Interim Report of the Providence County Grand Jury
Reported March 30, 2022
PROVIDENCE, R.I. – Attorney General Peter F. Neronha announced today the conclusion of an investigation into a July 9, 2021 use of force incident involving the arrest of three juveniles on weapons and other charges, following a high speed pursuit with the Providence and Pawtucket Police Departments.
Pursuant to the Attorney General’s Use of Force Protocol, the Office of Attorney General, together with the Rhode Island State Police and the Providence Police Office of Professional Responsibility, commenced an extensive investigation that included review of body worn camera footage, interviews of more than 30 witnesses, and consultation with two law enforcement use-of-force experts. Ultimately, the Office concluded that there existed sufficient evidence to present the evidence involving one of the officers to the Providence County grand jury, to determine whether there was probable cause that the officer’s use of force constituted criminal misconduct.
A grand jury, which is an arm of the Superior Court, consists of 23 members of the public, selected by the Court. A vote of 12 grand jurors (a simple majority if all grand jurors are present) is required to return a “true bill,” that is, a finding that there is probable cause that a crime has been committed and a particular defendant committed it.
Following a three-day presentation of witnesses and evidence by prosecutors before the grand jury, the grand jury returned a “no true bill,” declining to charge Providence Police Officer Domingo Diaz with simple assault against one of the juveniles involved.
Details leading up to the arrest
As has been previously publicly reported, on July 9, 2021, members of the Providence and Pawtucket Police departments responded to numerous reports of individuals shooting weapons from an SUV and dark convertible BMW. Multiple callers reported being shot in the face, head and body with BB guns. There were also reports of property damage. Police officers in pursuit were advised to assume that the weapons involved might be actual firearms, given the uncertainty based on public reports regarding the nature of the weapons involved.
After a 40-minute pursuit through multiple cities and towns, during which the operator of the vehicle pointed what appeared to be a rifle at one of the pursuing officers, the BMW crashed into a fire hydrant. Body-worn camera footage showed that the driver and rear passenger put up their hands in response to police commands. The front passenger did not. While the driver and rear passenger were taken into custody without further incident, multiple officers engaged in a struggle with the front passenger that lasted approximately one minute, before placing him under arrest.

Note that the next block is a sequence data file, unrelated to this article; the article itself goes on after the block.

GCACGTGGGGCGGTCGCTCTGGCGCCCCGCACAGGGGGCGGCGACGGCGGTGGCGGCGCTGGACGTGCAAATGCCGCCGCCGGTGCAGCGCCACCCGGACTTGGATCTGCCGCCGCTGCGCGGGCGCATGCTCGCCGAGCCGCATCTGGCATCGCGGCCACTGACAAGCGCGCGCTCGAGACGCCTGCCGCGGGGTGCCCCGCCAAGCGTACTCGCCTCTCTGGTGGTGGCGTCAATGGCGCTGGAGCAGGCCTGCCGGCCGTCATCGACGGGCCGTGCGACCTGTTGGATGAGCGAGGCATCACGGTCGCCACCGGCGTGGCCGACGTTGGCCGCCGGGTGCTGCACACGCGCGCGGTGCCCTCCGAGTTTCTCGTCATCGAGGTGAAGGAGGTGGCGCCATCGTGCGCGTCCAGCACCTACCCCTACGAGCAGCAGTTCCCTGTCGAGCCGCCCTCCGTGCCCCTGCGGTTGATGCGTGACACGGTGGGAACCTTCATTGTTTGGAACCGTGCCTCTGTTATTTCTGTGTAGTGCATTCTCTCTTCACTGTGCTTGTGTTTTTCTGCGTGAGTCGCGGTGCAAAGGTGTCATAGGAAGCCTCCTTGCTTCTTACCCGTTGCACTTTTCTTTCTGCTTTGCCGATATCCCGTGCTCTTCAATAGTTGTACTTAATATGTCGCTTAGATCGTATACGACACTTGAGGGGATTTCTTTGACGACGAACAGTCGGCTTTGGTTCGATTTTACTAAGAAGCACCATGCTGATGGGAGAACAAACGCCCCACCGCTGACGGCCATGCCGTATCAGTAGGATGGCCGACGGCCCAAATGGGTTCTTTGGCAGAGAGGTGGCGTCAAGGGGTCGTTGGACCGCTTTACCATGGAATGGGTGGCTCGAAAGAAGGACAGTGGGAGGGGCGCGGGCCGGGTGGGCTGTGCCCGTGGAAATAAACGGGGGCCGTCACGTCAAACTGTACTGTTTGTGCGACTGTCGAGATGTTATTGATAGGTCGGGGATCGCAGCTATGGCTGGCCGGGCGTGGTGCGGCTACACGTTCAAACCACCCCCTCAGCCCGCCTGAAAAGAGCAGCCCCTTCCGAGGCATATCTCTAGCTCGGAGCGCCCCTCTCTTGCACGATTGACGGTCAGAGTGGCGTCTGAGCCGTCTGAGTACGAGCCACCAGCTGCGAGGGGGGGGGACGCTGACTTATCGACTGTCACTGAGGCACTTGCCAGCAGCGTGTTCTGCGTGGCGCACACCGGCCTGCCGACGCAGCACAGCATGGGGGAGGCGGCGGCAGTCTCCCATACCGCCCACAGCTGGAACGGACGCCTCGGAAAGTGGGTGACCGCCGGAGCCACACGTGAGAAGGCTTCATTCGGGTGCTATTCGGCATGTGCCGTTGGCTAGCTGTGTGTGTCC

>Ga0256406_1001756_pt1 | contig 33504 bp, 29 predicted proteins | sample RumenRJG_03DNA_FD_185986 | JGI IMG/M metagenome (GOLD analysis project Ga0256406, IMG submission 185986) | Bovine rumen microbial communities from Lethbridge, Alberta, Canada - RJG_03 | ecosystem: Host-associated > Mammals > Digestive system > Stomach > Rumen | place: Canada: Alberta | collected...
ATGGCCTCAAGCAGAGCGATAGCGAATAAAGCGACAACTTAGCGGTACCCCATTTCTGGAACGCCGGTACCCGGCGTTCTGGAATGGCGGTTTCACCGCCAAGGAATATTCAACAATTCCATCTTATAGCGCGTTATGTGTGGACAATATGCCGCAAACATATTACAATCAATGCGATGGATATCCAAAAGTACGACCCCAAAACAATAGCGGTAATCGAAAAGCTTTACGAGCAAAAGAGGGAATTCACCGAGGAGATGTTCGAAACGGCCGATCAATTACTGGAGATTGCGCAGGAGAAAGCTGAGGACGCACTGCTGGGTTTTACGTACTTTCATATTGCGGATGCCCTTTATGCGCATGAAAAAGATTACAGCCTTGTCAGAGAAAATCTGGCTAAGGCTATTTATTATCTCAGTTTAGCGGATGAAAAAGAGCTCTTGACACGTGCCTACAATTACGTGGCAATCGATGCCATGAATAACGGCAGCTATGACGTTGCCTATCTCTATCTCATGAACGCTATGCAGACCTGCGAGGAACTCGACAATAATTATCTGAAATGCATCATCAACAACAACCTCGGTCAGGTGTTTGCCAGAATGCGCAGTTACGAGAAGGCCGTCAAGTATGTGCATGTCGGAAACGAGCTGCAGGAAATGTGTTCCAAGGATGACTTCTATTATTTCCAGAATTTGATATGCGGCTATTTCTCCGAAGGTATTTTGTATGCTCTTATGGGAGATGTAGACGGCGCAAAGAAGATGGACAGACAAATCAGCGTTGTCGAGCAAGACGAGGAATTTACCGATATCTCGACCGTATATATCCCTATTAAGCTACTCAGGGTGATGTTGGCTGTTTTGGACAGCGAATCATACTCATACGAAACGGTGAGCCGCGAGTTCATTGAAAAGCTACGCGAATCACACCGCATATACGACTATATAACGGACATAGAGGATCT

The suspect was wearing a fanny pack across the front of his body, and at various times his hands and arms were unsecured and beneath his body in the vicinity of the fanny pack. Multiple officers stated in interviews that, based on their training and experience, they know fanny packs are frequently used to hide firearms. Body-worn camera footage depicted Providence Police Officer Domingo Diaz and others striking the front passenger multiple times in the head and neck area and torso. Officer Diaz’s use of force occurred over approximately 20 seconds. Other officers also reported using force during the arrest of this individual, though their actions were not visible on video.
The Office of Attorney General retained two separate use-of-force experts to review the actions of the officers involved. One of the experts found that the officers acted reasonably based upon the circumstances they were facing. A second expert found that some of the initial strikes were excessive and unreasonable, but could not render a conclusive opinion as to all of the strikes delivered.
Determining excessive use of force
Unlike members of the public, law enforcement officers are permitted to use appropriate force in the execution of their duties, including to gain control of a suspect, eliminate a threat to officer and public safety, and effectuate an arrest. Providence Police policy and training permits the use of force, including closed fist strikes, for these purposes. However, an officer’s use of force can go too far, subjecting the officer to potential criminal (and civil) liability. The United States Supreme Court has held that in order to find an officer criminally liable for assault in connection with a use of force incident, a trial jury (or, in the first instance, a grand jury) must engage in a two-part inquiry.